CNA’s stores are not as well stocked as they should be, which may point to the fact that suppliers are no longer providing stock until payments are received.
In the event that CNA does enter business rescue, it is likely that creditors will only receive 4c on the rand.
According to an article published in the Sunday Times at the weekend, former Exclusive Books CEO Benjamin Trisk is willing to re-engineer Edcon’s flailing CNA brand.
This follows his recent departure from the book retailer after a breakdown with the company’s shareholders. Hired in 2013, he spent the past five years in charge of a turn-around strategy after the store had experienced a series of failures.
Trisk told Business Times this week that he would only consider joining CNA if approached. “I would probably look at it very seriously. However, I must make it clear that I have not been approached.”
“But I’m not leaping into anything. I’ve had one approach from overseas which I can’t talk about at the moment. Locally I’ve also had approaches, but I think it’s quite early in the cycle,” he said.
CNA: Edcon’s white elephant
CNA has long been in the doldrums. In 1997, Wooltru bought CNA out of CNA-Gallo for R447-million.
A turnaround plan was implemented but failed dismally and in 2001, the company was sold to Gordon Kay & Associates for R192-million. By the following year, CNA was in liquidation.
Edcon, under the leadership of US retailer Steve Ross, snapped up CNA for R141-million, but 16 years later the retail brand continues to make losses.
CNA is part of Edcon’s speciality division, that once housed Legit, Edgars Shoe Gallery and the group’s non-profitable brands.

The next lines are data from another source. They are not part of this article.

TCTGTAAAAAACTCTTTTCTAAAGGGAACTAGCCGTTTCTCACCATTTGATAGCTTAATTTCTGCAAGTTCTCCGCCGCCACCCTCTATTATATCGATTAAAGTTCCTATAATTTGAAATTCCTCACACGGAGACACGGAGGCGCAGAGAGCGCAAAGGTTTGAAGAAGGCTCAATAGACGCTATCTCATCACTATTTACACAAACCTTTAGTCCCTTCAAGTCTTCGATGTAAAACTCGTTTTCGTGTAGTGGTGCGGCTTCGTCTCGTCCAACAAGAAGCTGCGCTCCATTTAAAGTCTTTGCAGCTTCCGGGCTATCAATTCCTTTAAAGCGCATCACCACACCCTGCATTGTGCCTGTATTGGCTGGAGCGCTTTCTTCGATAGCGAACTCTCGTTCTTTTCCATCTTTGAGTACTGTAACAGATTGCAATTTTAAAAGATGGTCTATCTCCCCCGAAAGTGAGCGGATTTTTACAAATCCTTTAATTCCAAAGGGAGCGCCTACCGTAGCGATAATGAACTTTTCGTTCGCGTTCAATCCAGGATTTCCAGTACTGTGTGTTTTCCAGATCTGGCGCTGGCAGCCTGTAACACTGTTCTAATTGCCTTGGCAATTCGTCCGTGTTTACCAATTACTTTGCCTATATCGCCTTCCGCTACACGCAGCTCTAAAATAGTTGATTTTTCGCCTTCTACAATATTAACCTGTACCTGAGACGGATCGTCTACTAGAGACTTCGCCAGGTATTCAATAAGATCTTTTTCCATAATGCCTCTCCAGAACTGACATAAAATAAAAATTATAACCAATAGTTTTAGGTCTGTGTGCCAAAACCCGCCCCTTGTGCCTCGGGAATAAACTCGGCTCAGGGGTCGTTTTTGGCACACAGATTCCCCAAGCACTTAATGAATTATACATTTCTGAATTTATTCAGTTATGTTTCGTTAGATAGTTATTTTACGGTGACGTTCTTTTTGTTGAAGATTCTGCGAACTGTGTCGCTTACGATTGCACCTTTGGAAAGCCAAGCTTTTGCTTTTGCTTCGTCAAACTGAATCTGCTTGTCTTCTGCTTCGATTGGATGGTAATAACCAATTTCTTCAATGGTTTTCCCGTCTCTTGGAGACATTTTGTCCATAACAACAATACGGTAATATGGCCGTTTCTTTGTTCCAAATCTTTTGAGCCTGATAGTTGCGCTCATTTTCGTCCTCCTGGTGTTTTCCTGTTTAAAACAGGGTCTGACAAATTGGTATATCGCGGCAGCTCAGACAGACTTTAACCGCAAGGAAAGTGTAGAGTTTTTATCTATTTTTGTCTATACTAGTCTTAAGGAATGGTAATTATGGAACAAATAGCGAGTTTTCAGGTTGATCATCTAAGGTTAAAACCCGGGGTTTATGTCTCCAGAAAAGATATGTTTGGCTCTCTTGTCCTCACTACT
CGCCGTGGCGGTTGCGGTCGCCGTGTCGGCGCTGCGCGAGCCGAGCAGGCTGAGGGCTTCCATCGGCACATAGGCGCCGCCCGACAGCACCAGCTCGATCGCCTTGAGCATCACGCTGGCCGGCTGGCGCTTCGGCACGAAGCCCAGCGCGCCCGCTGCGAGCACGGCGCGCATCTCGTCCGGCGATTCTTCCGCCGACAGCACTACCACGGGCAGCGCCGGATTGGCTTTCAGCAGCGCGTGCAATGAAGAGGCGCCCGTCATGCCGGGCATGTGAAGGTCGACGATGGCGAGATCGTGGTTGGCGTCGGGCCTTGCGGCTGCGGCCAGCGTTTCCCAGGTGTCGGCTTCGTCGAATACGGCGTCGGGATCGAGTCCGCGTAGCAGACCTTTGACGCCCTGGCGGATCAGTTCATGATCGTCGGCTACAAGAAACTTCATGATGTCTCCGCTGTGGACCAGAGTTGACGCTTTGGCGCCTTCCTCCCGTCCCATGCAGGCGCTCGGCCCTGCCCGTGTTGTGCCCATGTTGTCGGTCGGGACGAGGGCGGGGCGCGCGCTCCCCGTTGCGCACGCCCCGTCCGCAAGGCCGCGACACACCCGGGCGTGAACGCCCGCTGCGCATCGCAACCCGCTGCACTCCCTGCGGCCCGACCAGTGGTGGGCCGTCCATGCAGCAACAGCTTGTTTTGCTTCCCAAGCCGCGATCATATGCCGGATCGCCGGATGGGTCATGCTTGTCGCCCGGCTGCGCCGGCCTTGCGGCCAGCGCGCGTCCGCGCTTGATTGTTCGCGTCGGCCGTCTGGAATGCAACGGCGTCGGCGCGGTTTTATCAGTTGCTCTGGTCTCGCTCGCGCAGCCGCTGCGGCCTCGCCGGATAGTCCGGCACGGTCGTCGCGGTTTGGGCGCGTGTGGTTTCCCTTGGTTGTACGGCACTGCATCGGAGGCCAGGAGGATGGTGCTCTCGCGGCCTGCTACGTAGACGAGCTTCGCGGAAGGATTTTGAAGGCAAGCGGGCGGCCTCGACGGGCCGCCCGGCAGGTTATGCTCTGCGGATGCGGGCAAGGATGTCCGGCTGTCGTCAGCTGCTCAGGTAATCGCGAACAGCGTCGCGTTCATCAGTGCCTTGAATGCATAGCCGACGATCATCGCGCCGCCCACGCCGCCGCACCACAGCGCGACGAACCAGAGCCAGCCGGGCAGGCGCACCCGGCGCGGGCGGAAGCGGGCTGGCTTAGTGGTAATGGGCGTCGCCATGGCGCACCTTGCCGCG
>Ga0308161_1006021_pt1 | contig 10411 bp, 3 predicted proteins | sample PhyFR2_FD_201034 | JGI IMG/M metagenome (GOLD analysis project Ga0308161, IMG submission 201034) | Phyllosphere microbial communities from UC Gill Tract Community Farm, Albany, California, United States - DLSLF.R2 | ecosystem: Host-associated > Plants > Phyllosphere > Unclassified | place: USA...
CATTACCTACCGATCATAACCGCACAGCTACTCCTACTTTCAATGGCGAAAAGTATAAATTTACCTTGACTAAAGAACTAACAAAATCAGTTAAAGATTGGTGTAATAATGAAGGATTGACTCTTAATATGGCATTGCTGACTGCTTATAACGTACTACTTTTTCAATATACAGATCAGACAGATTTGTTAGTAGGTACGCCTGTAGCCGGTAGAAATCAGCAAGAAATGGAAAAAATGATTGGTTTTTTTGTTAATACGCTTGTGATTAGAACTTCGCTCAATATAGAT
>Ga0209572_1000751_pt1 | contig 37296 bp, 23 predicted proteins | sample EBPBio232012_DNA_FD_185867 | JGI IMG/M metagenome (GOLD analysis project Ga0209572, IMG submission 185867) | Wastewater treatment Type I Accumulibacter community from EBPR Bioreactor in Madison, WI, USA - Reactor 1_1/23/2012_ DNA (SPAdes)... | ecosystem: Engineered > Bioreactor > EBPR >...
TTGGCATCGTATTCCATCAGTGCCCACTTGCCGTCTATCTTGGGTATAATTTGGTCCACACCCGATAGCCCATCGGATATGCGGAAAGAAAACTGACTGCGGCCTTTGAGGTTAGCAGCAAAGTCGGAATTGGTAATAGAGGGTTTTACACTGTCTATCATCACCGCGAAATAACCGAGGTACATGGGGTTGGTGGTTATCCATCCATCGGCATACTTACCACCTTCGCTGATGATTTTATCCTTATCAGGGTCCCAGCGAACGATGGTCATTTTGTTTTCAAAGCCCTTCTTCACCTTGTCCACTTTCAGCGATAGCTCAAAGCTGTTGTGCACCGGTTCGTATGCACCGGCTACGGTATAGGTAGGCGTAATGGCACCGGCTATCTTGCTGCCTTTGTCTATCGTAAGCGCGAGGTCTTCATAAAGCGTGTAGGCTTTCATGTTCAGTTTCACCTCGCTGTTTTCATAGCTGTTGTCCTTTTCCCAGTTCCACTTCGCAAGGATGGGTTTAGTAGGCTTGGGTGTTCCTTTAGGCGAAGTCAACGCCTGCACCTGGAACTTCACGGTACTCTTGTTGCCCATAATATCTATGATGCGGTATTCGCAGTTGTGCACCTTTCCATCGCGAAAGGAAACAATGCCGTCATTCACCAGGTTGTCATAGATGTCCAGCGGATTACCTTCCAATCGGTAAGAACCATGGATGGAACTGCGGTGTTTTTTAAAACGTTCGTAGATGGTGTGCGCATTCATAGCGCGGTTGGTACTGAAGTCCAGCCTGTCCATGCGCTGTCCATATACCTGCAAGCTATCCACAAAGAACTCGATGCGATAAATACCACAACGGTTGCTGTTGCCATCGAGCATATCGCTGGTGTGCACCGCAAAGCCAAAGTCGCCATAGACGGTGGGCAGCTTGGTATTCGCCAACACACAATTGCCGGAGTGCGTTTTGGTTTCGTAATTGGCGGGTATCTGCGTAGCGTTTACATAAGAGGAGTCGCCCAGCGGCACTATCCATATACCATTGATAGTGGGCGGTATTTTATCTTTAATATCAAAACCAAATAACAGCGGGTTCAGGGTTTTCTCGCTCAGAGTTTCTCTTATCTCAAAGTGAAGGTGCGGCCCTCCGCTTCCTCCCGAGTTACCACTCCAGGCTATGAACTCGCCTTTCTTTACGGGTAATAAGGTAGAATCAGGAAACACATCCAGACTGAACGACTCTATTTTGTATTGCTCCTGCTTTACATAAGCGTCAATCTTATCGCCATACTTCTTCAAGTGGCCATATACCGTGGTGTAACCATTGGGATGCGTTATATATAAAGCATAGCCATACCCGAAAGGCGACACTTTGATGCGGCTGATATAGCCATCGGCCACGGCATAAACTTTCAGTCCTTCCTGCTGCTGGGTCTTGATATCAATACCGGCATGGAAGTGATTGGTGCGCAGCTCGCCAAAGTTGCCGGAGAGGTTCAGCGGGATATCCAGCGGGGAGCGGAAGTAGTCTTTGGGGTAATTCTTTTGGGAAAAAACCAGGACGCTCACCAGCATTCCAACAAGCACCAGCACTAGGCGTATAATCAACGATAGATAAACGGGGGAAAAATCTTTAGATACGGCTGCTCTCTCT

According to The Sunday Times, Chris Gilmour, an investment analyst, said: “They tried hard, but couldn’t win. They [Edcon] are thinking about getting out anyway, they can’t keep on putting more money into it. [CNA] is a pile of unadulterated rubbish that should have died 20 years ago.”
Gilmour said South Africa didn’t have a high-street retail culture anymore, making it difficult for brands such as CNA to have a market “and as a result the model is completely shot”.
Meanwhile, Alec Abraham, a senior equity analyst at Sasfin Wealth, told The Sunday Times: “I don’t know what they [CNA] are and I don’t know if they know what they are.”
He said there was a likelihood that CNA would end up in a similar situation to that of Musica, where “they can’t find a buyer because no one wants to buy this unfit business and they are running with the idea as long as they are not losing money on it. And if they are going to be the last man standing, then so be it.”
An Edcon spokesperson has confirmed that CNA is not for sale.
According to Edcon’s latest financial results, for the 13 weeks to December 23 last year, CNA has 196 stores, including 11 Samsung stores, positioning its offering in electronics, stationery, gaming and the limited book retail offering.
Original article by Palesa Vuyolwethu Tshandu for The Sunday Times